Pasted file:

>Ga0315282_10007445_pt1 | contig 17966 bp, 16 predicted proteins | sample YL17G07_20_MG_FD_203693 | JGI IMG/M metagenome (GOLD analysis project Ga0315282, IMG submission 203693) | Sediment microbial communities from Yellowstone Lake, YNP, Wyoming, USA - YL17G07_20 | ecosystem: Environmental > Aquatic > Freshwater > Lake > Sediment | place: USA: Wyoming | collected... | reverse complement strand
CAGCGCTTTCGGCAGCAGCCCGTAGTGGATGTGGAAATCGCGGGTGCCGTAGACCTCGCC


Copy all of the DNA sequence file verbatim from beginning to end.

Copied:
>Ga0315282_10007445_pt1 | contig 17966 bp, 16 predicted proteins | sample YL17G07_20_MG_FD_203693 | JGI IMG/M metagenome (GOLD analysis project Ga0315282, IMG submission 203693) | Sediment microbial communities from Yellowstone Lake, YNP, Wyoming, USA - YL17G07_20 | ecosystem: Environmental > Aquatic > Freshwater > Lake > Sediment | place: USA: Wyoming | collected... | reverse complement strand
CAGCGCTTTCGGCAGCAGCCCGTAGTGGATGTGGAAATCGCGGGTGCCGTAGACCTCGCC